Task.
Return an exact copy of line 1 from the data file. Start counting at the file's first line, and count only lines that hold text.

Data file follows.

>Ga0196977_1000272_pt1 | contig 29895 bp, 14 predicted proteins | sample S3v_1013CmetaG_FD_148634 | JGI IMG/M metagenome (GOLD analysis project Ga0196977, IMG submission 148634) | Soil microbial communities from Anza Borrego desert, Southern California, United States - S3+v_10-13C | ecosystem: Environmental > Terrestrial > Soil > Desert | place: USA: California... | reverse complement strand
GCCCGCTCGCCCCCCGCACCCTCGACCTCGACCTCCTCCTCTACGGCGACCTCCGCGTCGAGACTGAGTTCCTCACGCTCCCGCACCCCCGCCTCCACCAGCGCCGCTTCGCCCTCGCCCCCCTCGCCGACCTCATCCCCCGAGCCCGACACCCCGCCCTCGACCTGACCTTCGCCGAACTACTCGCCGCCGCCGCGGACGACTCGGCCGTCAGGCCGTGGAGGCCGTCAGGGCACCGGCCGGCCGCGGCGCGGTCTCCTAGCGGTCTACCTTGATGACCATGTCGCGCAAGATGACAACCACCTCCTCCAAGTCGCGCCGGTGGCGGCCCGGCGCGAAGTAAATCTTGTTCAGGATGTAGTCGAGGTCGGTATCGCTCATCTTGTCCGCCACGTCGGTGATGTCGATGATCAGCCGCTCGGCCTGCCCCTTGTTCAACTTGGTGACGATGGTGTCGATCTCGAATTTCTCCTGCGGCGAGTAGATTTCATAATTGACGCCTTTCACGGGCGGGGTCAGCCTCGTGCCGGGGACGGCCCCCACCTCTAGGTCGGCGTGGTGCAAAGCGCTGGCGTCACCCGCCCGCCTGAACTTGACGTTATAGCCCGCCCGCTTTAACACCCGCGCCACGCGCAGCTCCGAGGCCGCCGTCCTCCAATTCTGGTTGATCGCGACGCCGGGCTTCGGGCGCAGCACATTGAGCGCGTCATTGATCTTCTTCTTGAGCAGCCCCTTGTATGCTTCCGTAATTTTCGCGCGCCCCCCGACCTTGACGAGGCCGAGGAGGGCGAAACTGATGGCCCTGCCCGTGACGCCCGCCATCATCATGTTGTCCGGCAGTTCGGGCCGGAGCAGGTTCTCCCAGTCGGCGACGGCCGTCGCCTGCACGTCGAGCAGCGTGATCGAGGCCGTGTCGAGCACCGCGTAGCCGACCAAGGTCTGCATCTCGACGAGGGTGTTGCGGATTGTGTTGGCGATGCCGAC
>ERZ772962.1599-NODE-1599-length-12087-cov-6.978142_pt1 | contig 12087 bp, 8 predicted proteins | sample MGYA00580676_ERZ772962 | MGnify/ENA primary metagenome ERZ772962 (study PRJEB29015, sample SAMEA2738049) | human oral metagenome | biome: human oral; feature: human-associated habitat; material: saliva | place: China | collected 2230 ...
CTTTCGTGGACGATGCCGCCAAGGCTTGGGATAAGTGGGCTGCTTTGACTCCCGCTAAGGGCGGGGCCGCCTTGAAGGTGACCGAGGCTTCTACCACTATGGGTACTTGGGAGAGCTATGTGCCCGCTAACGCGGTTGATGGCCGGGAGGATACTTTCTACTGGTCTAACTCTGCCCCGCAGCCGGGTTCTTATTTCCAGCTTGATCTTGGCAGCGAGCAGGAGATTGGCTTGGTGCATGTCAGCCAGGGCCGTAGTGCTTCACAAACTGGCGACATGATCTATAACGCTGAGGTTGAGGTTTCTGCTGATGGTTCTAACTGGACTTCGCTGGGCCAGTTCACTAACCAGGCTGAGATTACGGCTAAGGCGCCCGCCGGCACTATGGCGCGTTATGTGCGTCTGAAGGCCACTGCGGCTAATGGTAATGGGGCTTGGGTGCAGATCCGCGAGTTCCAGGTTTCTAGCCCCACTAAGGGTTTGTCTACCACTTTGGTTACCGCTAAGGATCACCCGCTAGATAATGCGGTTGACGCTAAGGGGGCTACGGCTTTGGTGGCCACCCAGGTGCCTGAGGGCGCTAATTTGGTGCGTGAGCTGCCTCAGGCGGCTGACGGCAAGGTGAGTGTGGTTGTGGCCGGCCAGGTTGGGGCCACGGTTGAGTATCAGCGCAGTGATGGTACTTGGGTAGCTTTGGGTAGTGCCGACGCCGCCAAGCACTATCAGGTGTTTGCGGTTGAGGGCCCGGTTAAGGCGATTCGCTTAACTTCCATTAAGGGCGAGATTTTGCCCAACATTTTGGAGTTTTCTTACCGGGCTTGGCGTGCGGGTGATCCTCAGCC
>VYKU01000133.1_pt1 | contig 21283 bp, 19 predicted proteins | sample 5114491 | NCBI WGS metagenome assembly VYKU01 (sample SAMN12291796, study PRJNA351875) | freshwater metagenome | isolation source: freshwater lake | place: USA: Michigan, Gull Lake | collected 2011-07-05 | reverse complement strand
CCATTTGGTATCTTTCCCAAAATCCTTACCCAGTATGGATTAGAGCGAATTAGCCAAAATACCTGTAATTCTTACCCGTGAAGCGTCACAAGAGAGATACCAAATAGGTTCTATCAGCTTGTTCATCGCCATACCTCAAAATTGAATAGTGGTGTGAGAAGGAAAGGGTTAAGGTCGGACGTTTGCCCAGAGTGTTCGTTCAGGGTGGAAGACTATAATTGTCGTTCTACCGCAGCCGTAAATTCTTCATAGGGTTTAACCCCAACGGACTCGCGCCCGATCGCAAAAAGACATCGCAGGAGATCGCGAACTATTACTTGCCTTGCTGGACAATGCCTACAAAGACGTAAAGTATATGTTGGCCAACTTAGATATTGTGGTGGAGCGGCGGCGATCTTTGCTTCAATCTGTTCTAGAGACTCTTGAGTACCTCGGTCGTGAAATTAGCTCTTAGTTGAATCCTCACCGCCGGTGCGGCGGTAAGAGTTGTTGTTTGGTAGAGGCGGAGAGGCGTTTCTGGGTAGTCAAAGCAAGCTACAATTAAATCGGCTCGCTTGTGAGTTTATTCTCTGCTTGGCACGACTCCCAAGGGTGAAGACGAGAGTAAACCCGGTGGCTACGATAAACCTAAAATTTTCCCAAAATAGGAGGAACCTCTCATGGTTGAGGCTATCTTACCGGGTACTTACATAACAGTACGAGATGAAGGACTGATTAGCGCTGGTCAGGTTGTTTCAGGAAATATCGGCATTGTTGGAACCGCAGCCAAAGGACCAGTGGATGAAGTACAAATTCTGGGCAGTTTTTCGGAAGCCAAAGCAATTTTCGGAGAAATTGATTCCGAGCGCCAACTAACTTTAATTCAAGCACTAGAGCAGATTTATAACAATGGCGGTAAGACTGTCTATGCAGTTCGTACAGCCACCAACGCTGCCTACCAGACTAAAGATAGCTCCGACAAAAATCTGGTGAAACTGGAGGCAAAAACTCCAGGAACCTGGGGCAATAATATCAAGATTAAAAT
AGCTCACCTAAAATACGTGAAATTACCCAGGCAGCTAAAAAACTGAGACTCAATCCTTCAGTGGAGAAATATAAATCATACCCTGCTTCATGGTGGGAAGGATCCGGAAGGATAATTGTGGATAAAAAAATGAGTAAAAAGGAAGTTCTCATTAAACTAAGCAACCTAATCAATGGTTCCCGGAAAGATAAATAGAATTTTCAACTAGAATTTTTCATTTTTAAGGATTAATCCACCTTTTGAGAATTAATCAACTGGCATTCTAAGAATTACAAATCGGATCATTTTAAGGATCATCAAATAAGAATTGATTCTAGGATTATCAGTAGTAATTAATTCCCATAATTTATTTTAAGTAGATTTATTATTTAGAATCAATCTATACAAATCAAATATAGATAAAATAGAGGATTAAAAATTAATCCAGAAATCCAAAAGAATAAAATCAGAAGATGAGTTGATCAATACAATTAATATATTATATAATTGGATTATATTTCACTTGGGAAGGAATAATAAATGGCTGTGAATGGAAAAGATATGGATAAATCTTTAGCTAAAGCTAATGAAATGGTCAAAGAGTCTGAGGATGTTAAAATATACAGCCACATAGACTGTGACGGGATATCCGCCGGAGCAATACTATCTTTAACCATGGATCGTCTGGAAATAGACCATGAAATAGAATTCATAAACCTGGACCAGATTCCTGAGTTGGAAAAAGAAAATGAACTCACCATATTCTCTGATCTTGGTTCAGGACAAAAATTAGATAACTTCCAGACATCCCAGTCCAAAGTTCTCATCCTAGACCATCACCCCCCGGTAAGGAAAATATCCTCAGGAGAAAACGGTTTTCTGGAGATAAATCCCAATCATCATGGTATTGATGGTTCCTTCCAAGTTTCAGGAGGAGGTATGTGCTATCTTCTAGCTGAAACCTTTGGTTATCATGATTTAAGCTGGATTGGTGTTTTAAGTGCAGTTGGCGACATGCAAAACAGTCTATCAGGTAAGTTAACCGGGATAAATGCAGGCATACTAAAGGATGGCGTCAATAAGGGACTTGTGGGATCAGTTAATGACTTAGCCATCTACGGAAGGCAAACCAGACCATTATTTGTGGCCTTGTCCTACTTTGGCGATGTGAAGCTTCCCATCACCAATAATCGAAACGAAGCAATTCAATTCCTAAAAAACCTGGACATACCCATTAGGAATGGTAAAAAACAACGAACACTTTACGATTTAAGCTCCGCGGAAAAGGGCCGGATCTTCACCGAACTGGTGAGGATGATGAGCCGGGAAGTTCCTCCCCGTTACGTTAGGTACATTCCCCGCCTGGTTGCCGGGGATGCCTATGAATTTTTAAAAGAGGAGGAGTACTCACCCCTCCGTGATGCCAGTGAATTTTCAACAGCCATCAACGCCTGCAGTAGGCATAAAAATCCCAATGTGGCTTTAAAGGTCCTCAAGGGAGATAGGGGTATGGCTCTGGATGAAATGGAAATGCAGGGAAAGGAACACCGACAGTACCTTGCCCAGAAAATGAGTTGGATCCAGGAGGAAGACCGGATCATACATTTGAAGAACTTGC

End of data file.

>Ga0196977_1000272_pt1 | contig 29895 bp, 14 predicted proteins | sample S3v_1013CmetaG_FD_148634 | JGI IMG/M metagenome (GOLD analysis project Ga0196977, IMG submission 148634) | Soil microbial communities from Anza Borrego desert, Southern California, United States - S3+v_10-13C | ecosystem: Environmental > Terrestrial > Soil > Desert | place: USA: California... | reverse complement strand